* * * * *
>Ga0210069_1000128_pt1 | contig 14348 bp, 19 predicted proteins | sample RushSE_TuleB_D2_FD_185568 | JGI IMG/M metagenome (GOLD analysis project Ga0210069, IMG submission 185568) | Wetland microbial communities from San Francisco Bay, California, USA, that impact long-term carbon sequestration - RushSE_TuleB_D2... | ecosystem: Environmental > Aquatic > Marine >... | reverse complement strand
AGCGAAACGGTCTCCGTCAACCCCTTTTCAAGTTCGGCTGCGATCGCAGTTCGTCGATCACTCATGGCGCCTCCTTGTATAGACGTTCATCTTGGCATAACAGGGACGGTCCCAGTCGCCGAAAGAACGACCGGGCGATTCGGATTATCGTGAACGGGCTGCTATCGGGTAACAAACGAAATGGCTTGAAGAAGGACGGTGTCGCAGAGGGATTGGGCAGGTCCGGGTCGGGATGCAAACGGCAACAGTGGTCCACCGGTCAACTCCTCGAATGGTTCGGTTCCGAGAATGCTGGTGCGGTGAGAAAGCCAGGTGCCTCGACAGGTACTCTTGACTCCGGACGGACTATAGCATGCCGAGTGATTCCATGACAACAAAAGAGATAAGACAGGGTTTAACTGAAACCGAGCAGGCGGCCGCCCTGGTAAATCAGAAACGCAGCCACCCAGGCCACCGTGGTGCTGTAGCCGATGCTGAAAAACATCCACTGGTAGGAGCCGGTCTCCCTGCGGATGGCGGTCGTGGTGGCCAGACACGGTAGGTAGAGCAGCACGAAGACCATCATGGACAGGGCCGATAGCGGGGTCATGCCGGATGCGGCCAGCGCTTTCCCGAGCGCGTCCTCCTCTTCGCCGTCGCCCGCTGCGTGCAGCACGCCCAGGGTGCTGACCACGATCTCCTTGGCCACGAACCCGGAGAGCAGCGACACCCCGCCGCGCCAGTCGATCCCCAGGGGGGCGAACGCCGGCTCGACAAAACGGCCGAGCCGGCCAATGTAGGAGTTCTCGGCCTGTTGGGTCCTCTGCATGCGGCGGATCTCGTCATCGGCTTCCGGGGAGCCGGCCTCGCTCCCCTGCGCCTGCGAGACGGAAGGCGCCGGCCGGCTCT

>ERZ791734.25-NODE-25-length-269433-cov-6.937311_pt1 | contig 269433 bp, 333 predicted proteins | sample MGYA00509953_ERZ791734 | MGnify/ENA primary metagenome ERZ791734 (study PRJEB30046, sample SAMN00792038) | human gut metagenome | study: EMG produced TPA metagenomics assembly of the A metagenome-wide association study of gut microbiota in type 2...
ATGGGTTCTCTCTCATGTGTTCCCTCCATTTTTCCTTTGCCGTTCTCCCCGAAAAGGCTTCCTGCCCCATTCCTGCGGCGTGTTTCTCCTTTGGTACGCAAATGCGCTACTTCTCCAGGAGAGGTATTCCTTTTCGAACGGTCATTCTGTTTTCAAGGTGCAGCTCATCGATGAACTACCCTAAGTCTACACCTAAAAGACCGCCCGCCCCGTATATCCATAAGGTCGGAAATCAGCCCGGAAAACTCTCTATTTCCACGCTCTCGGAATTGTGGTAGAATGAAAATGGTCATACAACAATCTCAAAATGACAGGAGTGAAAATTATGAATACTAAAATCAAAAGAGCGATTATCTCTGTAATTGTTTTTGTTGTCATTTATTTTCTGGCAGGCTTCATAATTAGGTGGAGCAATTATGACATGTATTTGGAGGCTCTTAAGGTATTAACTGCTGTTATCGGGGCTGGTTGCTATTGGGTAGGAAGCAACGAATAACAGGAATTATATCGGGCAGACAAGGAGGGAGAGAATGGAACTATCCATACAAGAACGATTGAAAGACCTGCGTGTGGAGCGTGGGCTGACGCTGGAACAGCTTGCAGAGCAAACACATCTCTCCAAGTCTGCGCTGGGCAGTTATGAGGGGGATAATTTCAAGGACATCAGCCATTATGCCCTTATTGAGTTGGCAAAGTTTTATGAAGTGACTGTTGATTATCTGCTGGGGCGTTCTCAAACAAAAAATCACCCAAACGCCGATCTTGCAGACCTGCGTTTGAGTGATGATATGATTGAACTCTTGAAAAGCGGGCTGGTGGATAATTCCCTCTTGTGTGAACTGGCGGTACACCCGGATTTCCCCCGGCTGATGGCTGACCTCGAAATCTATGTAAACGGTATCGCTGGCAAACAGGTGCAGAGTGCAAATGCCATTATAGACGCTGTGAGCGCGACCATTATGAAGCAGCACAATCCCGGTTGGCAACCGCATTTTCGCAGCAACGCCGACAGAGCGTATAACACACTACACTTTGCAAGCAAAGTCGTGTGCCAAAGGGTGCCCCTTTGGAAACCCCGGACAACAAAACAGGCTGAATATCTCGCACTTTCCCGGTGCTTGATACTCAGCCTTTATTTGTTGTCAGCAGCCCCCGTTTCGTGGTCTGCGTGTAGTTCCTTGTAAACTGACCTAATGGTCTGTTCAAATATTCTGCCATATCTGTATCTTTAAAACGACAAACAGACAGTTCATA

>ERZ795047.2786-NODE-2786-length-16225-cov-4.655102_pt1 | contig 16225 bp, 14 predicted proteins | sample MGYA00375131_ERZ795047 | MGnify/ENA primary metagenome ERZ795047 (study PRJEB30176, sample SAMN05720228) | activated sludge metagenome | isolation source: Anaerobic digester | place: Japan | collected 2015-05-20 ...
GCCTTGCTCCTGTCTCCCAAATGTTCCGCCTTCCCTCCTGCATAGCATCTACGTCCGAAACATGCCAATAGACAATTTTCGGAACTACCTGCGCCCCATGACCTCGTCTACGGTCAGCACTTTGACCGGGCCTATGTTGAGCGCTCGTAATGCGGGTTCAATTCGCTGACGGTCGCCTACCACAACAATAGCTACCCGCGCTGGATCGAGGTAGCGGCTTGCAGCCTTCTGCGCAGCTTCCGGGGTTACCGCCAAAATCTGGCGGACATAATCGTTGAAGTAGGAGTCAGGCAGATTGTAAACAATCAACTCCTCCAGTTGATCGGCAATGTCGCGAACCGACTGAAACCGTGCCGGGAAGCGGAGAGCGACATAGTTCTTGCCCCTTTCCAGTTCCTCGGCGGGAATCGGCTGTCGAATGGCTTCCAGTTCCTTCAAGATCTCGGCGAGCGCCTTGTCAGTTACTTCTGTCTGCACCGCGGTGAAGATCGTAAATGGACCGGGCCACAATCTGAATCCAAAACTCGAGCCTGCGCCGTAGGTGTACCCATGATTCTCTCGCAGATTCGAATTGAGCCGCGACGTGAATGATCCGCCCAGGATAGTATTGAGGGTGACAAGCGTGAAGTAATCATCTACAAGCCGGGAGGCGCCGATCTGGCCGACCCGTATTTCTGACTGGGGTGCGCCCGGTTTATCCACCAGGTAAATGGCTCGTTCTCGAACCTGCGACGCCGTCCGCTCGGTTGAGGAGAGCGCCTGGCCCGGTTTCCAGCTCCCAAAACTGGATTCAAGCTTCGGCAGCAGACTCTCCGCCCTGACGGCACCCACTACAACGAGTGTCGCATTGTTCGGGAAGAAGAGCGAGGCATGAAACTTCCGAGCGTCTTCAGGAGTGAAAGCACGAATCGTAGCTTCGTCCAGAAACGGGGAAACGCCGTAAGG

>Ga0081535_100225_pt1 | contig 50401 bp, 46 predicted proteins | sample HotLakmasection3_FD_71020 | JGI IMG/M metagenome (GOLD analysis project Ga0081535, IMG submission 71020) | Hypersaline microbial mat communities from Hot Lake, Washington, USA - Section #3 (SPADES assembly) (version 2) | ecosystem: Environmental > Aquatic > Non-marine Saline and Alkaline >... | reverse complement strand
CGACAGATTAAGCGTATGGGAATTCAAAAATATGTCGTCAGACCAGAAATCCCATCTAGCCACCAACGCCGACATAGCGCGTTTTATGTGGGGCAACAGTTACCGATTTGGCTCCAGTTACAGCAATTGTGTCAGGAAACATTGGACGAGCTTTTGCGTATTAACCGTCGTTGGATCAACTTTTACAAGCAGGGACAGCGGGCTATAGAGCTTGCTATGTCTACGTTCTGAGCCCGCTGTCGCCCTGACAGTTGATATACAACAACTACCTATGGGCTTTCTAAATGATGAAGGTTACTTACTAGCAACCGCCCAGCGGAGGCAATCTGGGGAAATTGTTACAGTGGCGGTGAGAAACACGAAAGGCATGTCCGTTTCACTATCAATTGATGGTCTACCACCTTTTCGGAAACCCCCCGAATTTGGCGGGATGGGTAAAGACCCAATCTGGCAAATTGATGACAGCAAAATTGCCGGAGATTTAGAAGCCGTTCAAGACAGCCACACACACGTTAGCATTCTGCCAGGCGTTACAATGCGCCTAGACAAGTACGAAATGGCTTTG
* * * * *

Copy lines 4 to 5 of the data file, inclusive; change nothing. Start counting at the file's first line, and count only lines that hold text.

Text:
ATGGGTTCTCTCTCATGTGTTCCCTCCATTTTTCCTTTGCCGTTCTCCCCGAAAAGGCTTCCTGCCCCATTCCTGCGGCGTGTTTCTCCTTTGGTACGCAAATGCGCTACTTCTCCAGGAGAGGTATTCCTTTTCGAACGGTCATTCTGTTTTCAAGGTGCAGCTCATCGATGAACTACCCTAAGTCTACACCTAAAAGACCGCCCGCCCCGTATATCCATAAGGTCGGAAATCAGCCCGGAAAACTCTCTATTTCCACGCTCTCGGAATTGTGGTAGAATGAAAATGGTCATACAACAATCTCAAAATGACAGGAGTGAAAATTATGAATACTAAAATCAAAAGAGCGATTATCTCTGTAATTGTTTTTGTTGTCATTTATTTTCTGGCAGGCTTCATAATTAGGTGGAGCAATTATGACATGTATTTGGAGGCTCTTAAGGTATTAACTGCTGTTATCGGGGCTGGTTGCTATTGGGTAGGAAGCAACGAATAACAGGAATTATATCGGGCAGACAAGGAGGGAGAGAATGGAACTATCCATACAAGAACGATTGAAAGACCTGCGTGTGGAGCGTGGGCTGACGCTGGAACAGCTTGCAGAGCAAACACATCTCTCCAAGTCTGCGCTGGGCAGTTATGAGGGGGATAATTTCAAGGACATCAGCCATTATGCCCTTATTGAGTTGGCAAAGTTTTATGAAGTGACTGTTGATTATCTGCTGGGGCGTTCTCAAACAAAAAATCACCCAAACGCCGATCTTGCAGACCTGCGTTTGAGTGATGATATGATTGAACTCTTGAAAAGCGGGCTGGTGGATAATTCCCTCTTGTGTGAACTGGCGGTACACCCGGATTTCCCCCGGCTGATGGCTGACCTCGAAATCTATGTAAACGGTATCGCTGGCAAACAGGTGCAGAGTGCAAATGCCATTATAGACGCTGTGAGCGCGACCATTATGAAGCAGCACAATCCCGGTTGGCAACCGCATTTTCGCAGCAACGCCGACAGAGCGTATAACACACTACACTTTGCAAGCAAAGTCGTGTGCCAAAGGGTGCCCCTTTGGAAACCCCGGACAACAAAACAGGCTGAATATCTCGCACTTTCCCGGTGCTTGATACTCAGCCTTTATTTGTTGTCAGCAGCCCCCGTTTCGTGGTCTGCGTGTAGTTCCTTGTAAACTGACCTAATGGTCTGTTCAAATATTCTGCCATATCTGTATCTTTAAAACGACAAACAGACAGTTCATA

>ERZ795047.2786-NODE-2786-length-16225-cov-4.655102_pt1 | contig 16225 bp, 14 predicted proteins | sample MGYA00375131_ERZ795047 | MGnify/ENA primary metagenome ERZ795047 (study PRJEB30176, sample SAMN05720228) | activated sludge metagenome | isolation source: Anaerobic digester | place: Japan | collected 2015-05-20 ...